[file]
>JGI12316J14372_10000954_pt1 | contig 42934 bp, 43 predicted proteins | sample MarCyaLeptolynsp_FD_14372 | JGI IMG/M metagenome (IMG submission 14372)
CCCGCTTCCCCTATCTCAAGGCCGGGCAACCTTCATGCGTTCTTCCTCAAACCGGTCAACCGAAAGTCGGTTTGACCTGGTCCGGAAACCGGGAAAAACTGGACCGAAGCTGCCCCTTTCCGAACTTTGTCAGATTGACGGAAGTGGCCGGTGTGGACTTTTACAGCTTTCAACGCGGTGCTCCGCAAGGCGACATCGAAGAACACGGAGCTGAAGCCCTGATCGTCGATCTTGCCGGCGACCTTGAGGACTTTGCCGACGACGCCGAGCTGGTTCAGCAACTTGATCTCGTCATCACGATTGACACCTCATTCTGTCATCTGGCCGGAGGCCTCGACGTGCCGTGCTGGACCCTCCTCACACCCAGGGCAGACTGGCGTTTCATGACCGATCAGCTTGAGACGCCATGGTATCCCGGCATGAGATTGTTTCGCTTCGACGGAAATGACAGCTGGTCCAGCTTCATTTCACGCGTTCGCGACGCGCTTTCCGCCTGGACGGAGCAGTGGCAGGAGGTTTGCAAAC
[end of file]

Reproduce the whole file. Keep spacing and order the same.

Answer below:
>JGI12316J14372_10000954_pt1 | contig 42934 bp, 43 predicted proteins | sample MarCyaLeptolynsp_FD_14372 | JGI IMG/M metagenome (IMG submission 14372)
CCCGCTTCCCCTATCTCAAGGCCGGGCAACCTTCATGCGTTCTTCCTCAAACCGGTCAACCGAAAGTCGGTTTGACCTGGTCCGGAAACCGGGAAAAACTGGACCGAAGCTGCCCCTTTCCGAACTTTGTCAGATTGACGGAAGTGGCCGGTGTGGACTTTTACAGCTTTCAACGCGGTGCTCCGCAAGGCGACATCGAAGAACACGGAGCTGAAGCCCTGATCGTCGATCTTGCCGGCGACCTTGAGGACTTTGCCGACGACGCCGAGCTGGTTCAGCAACTTGATCTCGTCATCACGATTGACACCTCATTCTGTCATCTGGCCGGAGGCCTCGACGTGCCGTGCTGGACCCTCCTCACACCCAGGGCAGACTGGCGTTTCATGACCGATCAGCTTGAGACGCCATGGTATCCCGGCATGAGATTGTTTCGCTTCGACGGAAATGACAGCTGGTCCAGCTTCATTTCACGCGTTCGCGACGCGCTTTCCGCCTGGACGGAGCAGTGGCAGGAGGTTTGCAAAC